Part one in an occasional series on minimal GNU/Linux distributions
For years, the typical lifespan of a computer was considered to be about 2-3 years. The rapid development of faster and more efficient processors and graphics cards, the ever-growing amounts of RAM that could be crammed into a single stick (and used up by a single program), and the massive size of mechanical hard drives (and again, the files and programs you would be storing on them) made it a simple matter of practicality: After roughly three years, your old computer simply couldn’t do what you wanted it to anymore. This cadence was also reflected in the release schedule of new operating systems. Microsoft would release a new version of Windows every 2-3 years, and Apple a new version of their Mac OS; in both of these cases it was often most economical to simply buy a whole new computer with up-to-date hardware, rather than pay in excess of $100 to upgrade your operating system to a new version that may not even run very well on your current machine.
Then, in the mid 2000s, something changed. Microsoft released Windows XP in 2001, and in that same year Apple released their completely redesigned Mac OS X. While both of these operating systems had the usual teething problems at launch, each would bring about something unexpected in the following years. Microsoft opted to simply keep the popular XP up to date with free service packs as the development of its successor, then code-named Longhorn, dragged on far past the initially expected release date. Apple, on the other hand, continued to release near-annual $130 updates to Mac OS X, but unlike in the past, these updates had an unexpected effect: Each new version ran better on existing hardware than the one before it, finally making the idea of replacing your hardware for every new OS upgrade obsolete.
So people simply did not upgrade. This actually became a bane of both companies: When Microsoft finally released the long-awaited Longhorn – now called “Windows Vista” – in 2006, it was lambasted by the tech press and consumers alike as being “too slow” on current hardware. The real problem was, few people were actually running it on “current hardware” – many had simply grown used to holding on to the same computers for years, and expected to continue to be able to get new updates on machines that originally shipped with pre-service pack builds of Windows XP years before. Similarly, after their transition away from the IBM/Motorola PowerPC architecture to Intel’s x86 processors, Apple found that a large portion of their consumer base expected to be able to continue receiving new versions of OS X and other Apple software for their now “obsolete” systems.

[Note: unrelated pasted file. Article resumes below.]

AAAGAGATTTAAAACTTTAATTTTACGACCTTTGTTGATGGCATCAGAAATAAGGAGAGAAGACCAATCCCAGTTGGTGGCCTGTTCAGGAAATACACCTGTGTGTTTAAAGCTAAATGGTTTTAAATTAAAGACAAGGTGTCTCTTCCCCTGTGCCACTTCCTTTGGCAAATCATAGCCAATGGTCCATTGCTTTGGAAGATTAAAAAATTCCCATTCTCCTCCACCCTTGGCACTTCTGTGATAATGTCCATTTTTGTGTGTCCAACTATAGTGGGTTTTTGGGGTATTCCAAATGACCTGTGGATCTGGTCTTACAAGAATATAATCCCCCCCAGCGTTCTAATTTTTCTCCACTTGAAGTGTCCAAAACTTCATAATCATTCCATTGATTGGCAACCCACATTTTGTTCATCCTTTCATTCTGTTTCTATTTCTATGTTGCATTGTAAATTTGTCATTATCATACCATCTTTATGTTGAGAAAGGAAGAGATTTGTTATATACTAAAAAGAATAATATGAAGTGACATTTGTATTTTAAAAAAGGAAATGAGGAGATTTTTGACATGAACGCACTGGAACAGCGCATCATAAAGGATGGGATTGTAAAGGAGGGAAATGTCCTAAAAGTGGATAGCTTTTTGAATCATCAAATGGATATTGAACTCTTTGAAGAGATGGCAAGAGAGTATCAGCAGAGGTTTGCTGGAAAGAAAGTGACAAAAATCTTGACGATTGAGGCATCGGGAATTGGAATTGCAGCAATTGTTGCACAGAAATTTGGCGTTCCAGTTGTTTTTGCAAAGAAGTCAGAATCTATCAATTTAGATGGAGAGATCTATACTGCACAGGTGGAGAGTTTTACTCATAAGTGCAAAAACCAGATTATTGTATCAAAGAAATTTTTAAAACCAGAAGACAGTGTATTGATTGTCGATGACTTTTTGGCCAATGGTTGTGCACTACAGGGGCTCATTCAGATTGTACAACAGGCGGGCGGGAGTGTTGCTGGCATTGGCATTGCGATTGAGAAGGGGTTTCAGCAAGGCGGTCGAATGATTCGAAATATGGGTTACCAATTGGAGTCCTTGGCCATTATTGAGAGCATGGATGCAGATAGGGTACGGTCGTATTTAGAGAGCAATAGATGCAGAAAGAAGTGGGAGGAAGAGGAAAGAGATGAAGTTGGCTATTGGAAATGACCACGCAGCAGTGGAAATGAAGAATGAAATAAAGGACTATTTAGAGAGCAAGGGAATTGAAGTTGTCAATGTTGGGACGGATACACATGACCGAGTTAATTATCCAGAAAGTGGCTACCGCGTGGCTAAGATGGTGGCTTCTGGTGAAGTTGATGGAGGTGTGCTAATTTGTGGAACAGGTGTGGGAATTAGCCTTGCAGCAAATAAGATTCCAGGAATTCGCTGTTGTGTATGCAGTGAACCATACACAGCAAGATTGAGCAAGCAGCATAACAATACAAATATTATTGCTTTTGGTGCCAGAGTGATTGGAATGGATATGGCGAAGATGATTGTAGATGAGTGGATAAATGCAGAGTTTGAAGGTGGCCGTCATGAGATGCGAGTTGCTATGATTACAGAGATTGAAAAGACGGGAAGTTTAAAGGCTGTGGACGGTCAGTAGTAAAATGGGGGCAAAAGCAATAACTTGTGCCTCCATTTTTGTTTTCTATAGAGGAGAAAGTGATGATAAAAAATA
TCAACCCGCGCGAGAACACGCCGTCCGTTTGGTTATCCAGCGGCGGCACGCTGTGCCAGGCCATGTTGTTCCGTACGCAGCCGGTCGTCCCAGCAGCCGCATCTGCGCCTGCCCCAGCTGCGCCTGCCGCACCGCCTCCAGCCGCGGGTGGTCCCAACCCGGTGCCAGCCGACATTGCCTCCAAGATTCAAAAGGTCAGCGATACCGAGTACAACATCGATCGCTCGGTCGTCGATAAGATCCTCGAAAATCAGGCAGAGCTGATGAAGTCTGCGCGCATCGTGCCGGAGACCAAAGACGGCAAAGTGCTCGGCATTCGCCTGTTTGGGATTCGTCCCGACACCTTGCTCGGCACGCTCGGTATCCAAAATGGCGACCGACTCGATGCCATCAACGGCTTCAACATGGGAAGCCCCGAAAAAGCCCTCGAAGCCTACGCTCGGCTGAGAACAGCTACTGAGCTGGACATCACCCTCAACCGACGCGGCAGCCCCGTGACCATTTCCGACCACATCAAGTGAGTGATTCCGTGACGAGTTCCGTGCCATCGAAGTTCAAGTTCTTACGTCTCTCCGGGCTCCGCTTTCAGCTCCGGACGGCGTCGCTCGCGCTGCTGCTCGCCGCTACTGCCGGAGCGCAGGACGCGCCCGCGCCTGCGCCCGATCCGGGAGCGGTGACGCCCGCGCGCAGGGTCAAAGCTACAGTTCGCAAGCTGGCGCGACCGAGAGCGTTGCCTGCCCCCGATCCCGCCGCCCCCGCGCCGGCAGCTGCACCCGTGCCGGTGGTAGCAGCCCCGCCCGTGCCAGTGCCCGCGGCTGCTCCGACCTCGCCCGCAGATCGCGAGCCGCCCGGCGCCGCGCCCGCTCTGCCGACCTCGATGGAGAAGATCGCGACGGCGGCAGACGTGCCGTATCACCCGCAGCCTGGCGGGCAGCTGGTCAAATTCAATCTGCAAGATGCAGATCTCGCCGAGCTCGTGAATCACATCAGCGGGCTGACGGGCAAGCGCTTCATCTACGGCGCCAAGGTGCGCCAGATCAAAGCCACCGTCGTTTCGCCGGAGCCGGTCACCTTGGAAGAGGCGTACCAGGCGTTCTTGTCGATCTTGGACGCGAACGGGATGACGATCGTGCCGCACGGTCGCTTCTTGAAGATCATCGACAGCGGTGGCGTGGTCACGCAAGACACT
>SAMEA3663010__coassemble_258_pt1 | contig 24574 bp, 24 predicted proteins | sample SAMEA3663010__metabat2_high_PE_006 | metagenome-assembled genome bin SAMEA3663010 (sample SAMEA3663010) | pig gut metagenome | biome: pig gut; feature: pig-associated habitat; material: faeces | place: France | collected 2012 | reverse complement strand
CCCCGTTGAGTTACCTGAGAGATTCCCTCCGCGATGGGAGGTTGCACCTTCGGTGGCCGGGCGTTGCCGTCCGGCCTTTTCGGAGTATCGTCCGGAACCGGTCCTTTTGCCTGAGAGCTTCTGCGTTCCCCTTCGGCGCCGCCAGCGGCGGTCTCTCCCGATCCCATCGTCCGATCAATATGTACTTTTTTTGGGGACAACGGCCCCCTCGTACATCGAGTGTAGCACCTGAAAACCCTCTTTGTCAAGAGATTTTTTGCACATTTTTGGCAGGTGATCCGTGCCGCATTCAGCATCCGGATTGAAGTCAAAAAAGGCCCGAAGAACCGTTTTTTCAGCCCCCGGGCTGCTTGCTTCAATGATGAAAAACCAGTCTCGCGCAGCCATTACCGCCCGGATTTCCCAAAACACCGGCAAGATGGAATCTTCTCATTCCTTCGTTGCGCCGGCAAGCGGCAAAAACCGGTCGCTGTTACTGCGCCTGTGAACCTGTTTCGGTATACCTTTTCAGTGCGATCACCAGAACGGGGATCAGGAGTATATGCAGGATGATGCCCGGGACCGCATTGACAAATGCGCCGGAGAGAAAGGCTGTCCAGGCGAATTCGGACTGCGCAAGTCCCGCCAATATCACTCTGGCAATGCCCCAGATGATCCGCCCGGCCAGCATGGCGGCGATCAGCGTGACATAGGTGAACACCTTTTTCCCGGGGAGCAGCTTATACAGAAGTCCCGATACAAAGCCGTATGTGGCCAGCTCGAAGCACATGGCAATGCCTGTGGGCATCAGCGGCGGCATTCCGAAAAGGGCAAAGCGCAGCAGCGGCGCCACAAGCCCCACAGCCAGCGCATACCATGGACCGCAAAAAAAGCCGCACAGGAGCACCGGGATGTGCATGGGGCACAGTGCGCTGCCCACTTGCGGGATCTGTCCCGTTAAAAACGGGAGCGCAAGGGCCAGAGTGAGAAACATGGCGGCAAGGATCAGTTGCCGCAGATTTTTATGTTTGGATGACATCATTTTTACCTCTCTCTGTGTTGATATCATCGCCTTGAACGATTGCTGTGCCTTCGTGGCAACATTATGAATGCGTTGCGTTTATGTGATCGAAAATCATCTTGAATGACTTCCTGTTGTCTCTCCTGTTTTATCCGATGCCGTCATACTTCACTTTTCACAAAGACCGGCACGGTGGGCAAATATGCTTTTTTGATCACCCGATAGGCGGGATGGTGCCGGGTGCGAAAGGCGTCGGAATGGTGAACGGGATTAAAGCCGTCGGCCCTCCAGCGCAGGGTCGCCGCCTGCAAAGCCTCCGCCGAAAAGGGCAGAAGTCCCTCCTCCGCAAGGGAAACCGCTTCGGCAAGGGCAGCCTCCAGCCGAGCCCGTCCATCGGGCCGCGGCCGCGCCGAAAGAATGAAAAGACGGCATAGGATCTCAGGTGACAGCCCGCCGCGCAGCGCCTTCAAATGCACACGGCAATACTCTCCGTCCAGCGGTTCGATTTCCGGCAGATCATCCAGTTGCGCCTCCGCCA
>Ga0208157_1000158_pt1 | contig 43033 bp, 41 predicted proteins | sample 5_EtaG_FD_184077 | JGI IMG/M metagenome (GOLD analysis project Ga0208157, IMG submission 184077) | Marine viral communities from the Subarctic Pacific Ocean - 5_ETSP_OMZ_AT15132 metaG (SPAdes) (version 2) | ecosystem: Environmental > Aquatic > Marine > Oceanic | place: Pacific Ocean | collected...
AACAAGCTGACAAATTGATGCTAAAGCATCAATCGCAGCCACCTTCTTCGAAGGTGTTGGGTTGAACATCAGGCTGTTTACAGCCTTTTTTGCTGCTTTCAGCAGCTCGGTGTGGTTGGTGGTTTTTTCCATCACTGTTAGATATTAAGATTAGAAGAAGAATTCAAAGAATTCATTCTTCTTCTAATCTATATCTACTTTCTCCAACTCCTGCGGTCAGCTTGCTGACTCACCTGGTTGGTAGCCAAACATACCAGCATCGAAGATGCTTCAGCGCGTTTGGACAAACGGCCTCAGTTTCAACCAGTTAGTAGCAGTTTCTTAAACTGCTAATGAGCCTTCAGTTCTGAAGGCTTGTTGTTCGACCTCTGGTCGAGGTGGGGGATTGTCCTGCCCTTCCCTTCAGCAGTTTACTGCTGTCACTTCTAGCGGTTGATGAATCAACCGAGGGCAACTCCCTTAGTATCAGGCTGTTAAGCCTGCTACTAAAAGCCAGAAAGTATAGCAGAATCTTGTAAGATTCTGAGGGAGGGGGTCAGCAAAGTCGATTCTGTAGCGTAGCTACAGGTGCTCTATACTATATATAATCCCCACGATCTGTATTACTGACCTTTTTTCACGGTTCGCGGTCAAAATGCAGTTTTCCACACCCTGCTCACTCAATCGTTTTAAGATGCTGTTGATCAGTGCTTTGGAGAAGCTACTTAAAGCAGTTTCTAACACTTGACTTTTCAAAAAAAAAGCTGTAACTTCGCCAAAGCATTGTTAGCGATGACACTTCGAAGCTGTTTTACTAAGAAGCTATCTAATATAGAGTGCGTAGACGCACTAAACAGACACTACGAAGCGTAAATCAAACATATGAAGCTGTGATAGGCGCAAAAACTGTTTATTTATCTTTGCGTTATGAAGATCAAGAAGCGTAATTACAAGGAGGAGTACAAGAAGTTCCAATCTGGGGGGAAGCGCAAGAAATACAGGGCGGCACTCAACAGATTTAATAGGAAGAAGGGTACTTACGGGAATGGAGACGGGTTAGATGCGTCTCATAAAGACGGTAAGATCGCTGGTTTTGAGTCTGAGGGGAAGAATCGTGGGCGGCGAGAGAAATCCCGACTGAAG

The problem at hand is that hardware had simply reached a point of “good enough” for most consumer use in the mid 2000s. Systems with Athlon 64 CPUs and a single gigabyte of RAM could do just about anything the average consumer desired on Windows XP, but were rendered nigh unusable when running its much shinier and more powerful successor. Similarly, it would be preposterous to suggest that a Power Mac G5 – or with the advent of OS X 10.8 “Mountain Lion”, even an Early 2009 Macbook – isn’t fully capable of handling most basic tasks, but they simply aren’t able to run newer versions of Mac OS at all. The upshot is that end users are saddled with a bleak choice: discard hardware that can still fill a useful role, or be stuck with operating systems that lack a lot of key security and usability improvements.
Or perhaps they can simply take a third option? Enter so-called “minimal” Linux distributions. While I won’t waste another thousand words on an intro to Linux, suffice it to say there is a lot of community and professional effort behind lightweight Linux systems. The example you may be most familiar with is Google’s Android operating system, designed for chiefly for ARM-based smartphones and tablets. While Android is very different from most desktop Linux distributions, it it still uses the Linux kernel at its core. Similarly, lightweight versions of the Linux kernel are used in all manner of consumer devices, from WiFi routers to cable boxes to in-car computers. Today, however, we’ll be taking a look at one of the most popular lightweight x86 desktop distributions: Crunchbang Linux (stylized as #!).
Crunchbang is a distribution based on Debian, and using the Openbox window manager. The developers describe the project as “highly customisable and provid[ing] a modern, full-featured GNU/Linux system without sacrificing performance.” Sounds like exactly what we’re looking for for old-but-not-ancient hardware, doesn’t it?